Taking a break to grab a bite and rest your eyes for a bit can definitely help you decompress from work. You might think that all employers provide their employees with ample break time but actually, some states like Florida do not mandate employers to provide meal or rest breaks to their workers.
Some special considerations
While Florida does not require employers to give their employees breaks, there are a few exceptions. Under the state’s labor laws, workers 17 years old and below must have a 30-minute lunch break after four hours from the start of their shift. If they work an 8-hour shift, the law also entitles them to two 15-minute breaks.
Furthermore, the Americans with Disabilities Act (ADA) protects nursing mothers and employees with certain medical conditions by requiring employers to apply reasonable considerations to accommodate their situations, such as providing short breaks to express milk and rest.
Employers must follow their company break policies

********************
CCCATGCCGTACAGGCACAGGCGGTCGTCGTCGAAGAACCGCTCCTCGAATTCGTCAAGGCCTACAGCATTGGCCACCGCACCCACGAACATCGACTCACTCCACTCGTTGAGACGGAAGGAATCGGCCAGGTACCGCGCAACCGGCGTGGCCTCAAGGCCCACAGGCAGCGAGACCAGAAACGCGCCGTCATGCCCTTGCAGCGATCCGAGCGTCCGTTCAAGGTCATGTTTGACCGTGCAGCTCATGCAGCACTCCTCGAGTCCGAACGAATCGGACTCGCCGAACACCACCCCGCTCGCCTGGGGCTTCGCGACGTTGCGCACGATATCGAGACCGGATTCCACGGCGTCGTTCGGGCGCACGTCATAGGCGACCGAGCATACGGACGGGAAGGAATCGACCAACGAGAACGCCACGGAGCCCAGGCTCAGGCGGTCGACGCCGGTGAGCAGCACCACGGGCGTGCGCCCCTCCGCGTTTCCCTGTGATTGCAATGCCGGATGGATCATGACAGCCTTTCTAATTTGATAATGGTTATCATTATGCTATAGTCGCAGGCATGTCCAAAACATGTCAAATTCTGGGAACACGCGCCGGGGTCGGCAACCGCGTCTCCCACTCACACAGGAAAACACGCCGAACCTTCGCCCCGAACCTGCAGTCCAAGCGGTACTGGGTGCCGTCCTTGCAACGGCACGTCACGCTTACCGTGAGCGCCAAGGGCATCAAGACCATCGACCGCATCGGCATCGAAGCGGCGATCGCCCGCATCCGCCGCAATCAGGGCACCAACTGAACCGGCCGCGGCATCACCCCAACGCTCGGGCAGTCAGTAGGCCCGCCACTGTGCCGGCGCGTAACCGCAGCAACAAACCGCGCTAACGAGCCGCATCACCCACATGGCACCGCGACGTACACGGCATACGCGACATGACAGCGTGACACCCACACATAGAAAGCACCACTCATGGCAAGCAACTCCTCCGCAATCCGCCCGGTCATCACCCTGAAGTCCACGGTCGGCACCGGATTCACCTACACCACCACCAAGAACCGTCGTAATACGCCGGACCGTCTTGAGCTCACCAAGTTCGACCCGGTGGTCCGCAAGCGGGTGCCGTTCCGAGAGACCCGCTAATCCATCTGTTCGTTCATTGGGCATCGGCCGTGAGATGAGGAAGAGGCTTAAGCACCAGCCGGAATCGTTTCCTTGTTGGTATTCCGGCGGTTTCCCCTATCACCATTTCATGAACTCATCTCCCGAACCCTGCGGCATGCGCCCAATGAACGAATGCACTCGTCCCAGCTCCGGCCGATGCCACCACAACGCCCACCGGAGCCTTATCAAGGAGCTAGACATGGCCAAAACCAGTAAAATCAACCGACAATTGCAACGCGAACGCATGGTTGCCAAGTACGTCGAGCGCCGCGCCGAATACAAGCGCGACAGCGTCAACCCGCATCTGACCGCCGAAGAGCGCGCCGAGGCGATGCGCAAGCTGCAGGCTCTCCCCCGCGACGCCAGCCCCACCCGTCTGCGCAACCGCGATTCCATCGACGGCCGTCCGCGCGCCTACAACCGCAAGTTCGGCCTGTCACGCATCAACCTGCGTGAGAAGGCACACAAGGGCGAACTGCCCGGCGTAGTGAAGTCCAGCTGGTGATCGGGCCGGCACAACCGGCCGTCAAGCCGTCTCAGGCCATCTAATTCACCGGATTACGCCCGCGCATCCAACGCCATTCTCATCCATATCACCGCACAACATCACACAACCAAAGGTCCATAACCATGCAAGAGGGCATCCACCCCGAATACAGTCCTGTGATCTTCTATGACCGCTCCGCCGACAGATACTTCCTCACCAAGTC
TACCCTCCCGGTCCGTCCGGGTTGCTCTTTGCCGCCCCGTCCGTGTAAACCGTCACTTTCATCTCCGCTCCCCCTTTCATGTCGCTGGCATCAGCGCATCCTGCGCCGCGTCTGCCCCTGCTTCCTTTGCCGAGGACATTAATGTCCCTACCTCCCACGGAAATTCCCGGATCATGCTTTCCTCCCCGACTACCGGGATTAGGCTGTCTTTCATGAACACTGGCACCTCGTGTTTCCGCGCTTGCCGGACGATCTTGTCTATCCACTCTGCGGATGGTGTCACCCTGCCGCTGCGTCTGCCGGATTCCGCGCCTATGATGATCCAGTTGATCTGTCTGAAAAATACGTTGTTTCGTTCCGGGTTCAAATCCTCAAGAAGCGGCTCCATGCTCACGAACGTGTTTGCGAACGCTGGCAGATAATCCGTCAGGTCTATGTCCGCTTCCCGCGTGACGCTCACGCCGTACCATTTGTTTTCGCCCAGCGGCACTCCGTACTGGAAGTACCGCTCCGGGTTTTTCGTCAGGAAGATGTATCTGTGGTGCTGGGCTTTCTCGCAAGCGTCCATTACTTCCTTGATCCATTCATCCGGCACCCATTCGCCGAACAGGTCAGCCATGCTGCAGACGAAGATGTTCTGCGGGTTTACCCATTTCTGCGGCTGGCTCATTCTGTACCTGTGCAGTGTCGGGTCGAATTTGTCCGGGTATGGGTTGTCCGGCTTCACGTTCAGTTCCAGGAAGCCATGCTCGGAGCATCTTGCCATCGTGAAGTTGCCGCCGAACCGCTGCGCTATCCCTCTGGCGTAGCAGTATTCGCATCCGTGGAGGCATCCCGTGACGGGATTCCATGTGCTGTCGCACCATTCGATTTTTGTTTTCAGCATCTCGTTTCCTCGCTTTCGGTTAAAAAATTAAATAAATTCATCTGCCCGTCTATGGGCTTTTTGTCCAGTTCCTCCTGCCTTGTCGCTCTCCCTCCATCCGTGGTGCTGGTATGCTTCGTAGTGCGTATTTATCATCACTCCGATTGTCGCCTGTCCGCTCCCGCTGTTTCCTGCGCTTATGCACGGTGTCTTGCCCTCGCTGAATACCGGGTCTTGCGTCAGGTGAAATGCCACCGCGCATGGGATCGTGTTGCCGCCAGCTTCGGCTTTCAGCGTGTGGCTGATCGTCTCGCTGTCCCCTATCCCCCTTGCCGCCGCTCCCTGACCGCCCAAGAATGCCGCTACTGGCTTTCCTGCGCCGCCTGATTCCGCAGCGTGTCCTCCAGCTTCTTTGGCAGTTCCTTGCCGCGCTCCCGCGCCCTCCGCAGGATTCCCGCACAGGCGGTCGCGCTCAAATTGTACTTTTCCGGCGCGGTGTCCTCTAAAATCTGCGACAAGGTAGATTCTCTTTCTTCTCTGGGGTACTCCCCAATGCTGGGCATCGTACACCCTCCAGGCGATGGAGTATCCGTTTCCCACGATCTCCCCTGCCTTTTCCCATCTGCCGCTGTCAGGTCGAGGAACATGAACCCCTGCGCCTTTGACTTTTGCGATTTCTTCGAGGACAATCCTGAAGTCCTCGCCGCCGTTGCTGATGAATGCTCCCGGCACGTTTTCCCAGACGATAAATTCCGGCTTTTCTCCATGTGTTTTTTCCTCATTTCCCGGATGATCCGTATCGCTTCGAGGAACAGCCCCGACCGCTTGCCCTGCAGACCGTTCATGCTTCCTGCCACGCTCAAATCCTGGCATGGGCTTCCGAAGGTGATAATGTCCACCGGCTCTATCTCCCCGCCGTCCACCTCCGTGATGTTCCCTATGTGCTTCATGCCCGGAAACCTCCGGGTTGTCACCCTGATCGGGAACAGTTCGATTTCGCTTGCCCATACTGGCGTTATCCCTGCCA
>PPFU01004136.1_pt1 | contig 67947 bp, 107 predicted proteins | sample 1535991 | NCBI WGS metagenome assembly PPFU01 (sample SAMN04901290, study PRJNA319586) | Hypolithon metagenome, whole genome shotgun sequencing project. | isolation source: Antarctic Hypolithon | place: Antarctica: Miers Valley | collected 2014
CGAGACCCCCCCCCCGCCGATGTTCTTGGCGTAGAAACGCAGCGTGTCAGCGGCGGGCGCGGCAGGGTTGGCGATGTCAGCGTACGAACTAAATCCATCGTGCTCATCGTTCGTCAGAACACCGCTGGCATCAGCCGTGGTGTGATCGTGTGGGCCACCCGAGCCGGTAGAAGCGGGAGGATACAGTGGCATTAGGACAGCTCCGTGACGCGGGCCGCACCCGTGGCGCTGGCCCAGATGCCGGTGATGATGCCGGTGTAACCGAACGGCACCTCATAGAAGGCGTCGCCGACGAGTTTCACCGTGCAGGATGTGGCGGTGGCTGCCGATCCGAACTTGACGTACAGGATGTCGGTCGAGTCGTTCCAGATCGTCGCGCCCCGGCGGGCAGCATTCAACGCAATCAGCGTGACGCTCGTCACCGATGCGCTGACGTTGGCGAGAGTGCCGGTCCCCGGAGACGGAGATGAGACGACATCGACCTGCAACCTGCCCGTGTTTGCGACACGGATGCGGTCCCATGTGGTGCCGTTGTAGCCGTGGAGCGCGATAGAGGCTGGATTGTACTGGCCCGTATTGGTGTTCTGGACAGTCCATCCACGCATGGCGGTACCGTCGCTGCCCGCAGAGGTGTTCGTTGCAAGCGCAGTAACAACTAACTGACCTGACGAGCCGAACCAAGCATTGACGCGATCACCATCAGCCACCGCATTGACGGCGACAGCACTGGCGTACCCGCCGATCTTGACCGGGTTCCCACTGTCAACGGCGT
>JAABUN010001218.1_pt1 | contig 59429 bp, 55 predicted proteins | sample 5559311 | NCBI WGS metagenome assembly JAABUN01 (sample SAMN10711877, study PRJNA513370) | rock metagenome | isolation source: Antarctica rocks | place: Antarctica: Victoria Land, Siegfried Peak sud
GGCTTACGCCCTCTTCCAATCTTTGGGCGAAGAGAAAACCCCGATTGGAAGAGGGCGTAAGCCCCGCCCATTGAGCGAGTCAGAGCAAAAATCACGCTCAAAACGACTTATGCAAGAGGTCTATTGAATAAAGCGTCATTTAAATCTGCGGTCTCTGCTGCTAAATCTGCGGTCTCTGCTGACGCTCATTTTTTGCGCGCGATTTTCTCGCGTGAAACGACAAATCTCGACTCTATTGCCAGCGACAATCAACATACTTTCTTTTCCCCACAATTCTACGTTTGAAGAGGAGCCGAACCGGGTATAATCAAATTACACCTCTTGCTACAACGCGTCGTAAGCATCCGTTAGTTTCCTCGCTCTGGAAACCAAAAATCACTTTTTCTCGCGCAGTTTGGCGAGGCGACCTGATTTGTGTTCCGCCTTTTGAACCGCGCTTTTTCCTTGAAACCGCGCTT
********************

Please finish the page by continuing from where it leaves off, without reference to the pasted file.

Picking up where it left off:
It is customary for employers to give breaks to their employees under company policies, despite breaks not being a requirement. Once an employer allows work breaks, they must comply with federal laws. Some rules to take note of include the following:
- Less than 20-minute breaks: If the employer offers short breaks of less than 20 minutes, they must pay their employee because breaks that last for short periods are part of the regular workday.
- 30-minute breaks: Breaks that are 30 minutes or longer are bona fide breaks and are not compensable. However, if an employee works during this break, even if they are working through a meal, the employer must pay them for their time worked.
Employers who violate federal laws on breaks can face penalty fines and possible lawsuits. This is why it is important for employers and employees to be familiar with their contracts and company policies to avoid any confusion about break time.